Working Memory Effects of Gap-Predictions in Normal Adults: An Event-Related Potentials Study
Arild Hestvik, Evan Bradley & Catherine Bradley
Abstract    Full text PDF

Determiner Primes as Facilitators of Lexical Retrieval in English
Emma Gregory, Rosemary Varley & Ruth Herbert
Abstract    Full text PDF

Oral and Hand Movement Speeds are Associated with Expressive Language Ability in Children with Speech Sound Disorder
Beate Peter
Abstract    Full text PDF

Do Irrelevant Sounds Impair the Maintenance of All Characteristics of Speech in Memory?
D. Gabriel, E. Gaudrain, G. Lebrun-Guillaud, F. Sheppard, I. M. Tomescu & A. Schnider
Abstract    Full text PDF

Erratum to: Escape from the Island: Grammaticality and (Reduced) Acceptability of wh-island Violations in Danish
Ken Ramshøj Christensen, Johannes Kizach & Anne Mette Nyvad
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Interactive Metronome intervention published research

I routinely receive requests for copies of research that has dealt specifically with the  Interactive Metronome intervention program.  I typically send people PDF copies of the articles I have accumulated.  Today I am putting them all in one place on this blog--so I can simply refer readers to the Interactive Metronome Research sidebar at the Brain Clock blog (on the right side of this blog).

I will update whenever new articles are acquired.  Visit the IM Science home page for additional research that has been disseminated in journals and other outlets (grant reports, professional conference presentations, etc.)

See my conflict of interest statement for my formal relationship with IM.


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Friday, October 12, 2012

Article: Monitoring cognition via mobile applications: iPad app analyzed

Article: What happens to your brain under the influence of music

What happens to your brain under the influence of music

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Another study demonstrates positive impact of Interactive Metronome treatment on reading

I just learned that the following article is soon to be published (click here for journal info)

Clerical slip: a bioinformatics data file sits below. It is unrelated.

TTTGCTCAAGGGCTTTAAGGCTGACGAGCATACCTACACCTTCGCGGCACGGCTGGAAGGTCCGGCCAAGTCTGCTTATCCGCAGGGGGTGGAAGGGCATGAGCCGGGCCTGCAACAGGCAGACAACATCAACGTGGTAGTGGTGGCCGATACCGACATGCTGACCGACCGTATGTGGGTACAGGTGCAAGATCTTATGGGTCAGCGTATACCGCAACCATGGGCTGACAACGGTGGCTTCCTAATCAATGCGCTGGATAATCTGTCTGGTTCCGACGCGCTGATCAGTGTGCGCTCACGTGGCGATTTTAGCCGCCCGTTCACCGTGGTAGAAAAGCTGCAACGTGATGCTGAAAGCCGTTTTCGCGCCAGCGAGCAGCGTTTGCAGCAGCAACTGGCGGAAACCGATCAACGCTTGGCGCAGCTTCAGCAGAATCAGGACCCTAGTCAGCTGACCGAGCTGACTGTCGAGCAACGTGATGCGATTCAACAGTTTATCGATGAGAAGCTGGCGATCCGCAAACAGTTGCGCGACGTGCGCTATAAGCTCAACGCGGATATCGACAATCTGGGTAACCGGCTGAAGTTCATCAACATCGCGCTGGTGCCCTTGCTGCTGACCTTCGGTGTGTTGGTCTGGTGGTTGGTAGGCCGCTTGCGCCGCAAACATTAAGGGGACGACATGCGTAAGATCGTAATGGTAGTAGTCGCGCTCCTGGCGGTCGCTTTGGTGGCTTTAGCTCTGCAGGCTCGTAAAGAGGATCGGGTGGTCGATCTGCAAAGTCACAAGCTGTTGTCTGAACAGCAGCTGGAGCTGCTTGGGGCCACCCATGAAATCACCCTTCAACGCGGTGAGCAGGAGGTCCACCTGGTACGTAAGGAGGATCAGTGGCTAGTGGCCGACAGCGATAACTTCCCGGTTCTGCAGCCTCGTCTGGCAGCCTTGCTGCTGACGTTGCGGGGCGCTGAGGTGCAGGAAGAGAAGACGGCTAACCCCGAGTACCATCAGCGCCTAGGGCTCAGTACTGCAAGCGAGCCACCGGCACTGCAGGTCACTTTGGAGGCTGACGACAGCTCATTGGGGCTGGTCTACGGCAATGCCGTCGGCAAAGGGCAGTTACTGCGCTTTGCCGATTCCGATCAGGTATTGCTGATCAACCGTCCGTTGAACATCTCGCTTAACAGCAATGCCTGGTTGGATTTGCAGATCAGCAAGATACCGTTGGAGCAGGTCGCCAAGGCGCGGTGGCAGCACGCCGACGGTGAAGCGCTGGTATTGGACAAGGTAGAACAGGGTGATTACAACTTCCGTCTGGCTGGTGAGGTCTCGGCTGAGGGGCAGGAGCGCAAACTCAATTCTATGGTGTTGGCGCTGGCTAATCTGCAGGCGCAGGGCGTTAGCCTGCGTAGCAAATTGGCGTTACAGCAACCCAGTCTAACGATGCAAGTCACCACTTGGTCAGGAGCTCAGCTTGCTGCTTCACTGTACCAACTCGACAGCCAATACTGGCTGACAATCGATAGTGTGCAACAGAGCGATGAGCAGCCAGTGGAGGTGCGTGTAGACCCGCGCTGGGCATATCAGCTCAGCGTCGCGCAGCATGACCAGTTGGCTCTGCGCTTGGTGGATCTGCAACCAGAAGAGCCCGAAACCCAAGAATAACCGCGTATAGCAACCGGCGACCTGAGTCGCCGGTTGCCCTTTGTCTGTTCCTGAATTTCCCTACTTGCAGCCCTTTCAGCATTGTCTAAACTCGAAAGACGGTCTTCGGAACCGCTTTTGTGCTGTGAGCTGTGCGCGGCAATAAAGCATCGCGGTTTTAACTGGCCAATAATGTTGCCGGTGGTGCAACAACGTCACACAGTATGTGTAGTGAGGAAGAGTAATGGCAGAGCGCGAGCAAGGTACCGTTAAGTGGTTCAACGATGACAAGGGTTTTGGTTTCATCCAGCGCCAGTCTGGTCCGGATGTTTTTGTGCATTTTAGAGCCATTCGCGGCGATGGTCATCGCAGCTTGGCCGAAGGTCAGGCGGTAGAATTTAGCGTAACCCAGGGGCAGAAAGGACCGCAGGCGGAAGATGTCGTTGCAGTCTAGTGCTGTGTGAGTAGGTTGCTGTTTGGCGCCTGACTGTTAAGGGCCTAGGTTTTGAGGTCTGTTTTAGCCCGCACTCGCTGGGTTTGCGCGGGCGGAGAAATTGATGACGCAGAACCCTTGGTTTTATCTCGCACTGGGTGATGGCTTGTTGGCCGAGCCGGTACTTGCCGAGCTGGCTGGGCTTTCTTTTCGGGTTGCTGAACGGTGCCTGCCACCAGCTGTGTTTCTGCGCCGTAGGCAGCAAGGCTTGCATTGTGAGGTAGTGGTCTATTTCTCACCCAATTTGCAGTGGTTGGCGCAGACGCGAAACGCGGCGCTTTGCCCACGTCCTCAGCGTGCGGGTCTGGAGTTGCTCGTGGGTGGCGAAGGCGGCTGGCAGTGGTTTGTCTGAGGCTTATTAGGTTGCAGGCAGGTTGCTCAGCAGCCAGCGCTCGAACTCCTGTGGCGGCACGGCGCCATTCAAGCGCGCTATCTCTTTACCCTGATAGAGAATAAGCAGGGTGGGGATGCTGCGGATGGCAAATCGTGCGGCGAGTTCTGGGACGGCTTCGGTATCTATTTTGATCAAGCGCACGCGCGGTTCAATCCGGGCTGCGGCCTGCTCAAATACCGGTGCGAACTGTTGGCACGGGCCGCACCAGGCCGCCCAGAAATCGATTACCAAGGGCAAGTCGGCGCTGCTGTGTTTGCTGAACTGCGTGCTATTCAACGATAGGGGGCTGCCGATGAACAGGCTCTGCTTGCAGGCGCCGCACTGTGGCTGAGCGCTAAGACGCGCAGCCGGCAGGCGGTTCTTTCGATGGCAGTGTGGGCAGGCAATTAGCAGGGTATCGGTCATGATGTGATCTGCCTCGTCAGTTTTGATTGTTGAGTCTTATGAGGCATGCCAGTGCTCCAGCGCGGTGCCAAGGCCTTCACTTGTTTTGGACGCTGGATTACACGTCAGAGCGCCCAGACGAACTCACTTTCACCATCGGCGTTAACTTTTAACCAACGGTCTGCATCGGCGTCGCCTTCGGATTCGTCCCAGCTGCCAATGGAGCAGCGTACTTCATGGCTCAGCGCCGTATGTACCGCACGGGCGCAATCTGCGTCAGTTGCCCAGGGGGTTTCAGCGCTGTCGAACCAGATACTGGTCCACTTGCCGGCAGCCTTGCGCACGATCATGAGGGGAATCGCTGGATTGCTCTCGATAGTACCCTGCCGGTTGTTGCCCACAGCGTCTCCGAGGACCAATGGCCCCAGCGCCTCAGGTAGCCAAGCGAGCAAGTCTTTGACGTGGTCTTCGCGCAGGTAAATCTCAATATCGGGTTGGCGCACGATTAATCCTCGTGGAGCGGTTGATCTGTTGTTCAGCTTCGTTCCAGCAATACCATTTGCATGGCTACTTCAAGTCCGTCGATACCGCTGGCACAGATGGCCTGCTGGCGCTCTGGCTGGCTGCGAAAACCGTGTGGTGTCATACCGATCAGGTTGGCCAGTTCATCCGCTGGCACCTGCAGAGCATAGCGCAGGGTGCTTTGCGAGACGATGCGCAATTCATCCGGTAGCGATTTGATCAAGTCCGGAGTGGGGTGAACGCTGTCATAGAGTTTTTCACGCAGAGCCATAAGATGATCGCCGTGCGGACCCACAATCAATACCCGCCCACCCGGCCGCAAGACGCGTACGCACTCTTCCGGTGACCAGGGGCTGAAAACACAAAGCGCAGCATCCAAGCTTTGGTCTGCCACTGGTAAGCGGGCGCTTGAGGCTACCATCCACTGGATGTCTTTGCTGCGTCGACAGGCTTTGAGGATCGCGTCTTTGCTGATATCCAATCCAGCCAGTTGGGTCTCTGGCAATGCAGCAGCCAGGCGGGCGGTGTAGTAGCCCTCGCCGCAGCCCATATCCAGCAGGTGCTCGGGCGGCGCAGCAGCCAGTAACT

[Click on image to enlarge]

This is the second peer-reviewed article to demonstrate a significant positive impact of Interactive Metronome (IM) training on certain reading behaviors in a study with both experimental and control groups.  The other study was one I was involved with (Taub, McGrew, & Keith, 2007; the abstract is presented below).  You can access that complete 2007 manuscript at the Brain Clock blog.

In the new Ritter et al. study, IM was combined with reading and language interventions in school-age children that had language and reading impairments.  This will be called the IM+language/reading intervention experimental group (IM+).  Half of the subjects were randomly assigned to this experimental group (n=21).  The other subjects (n=28) were randomly assigned to the same language/reading intervention, but without IM.  So, this study is not a pure investigation of the isolated benefits of IM.  Instead, it should be viewed as a study that investigated whether IM training could be a good “add on” component to other interventions focused on language and reading.  The outcome domain assessed was various components of reading achievement.

Both groups demonstrated statistically significant gains in reading rate/fluency and comprehension.  However, the IM+ demonstrated statistically significant stronger gains than the language/reading intervention only (control) group.  This suggests that IM may be a useful adjunct intervention to be used with other more traditional academic related treatments directed at reading improvement.
Similar to the Taub et al. (2007) study, the IM+ students showed more improvement (over the control students) in reading fluency/rate.  This consistent finding across both studies has been hypothesized to be due to either (a)  improvements in speed of cognitive processing, which results in greater efficiency and automaticity in reading words, (b) greater controlled attention (focus) which improves working memory functioning, or (c) a combination of both.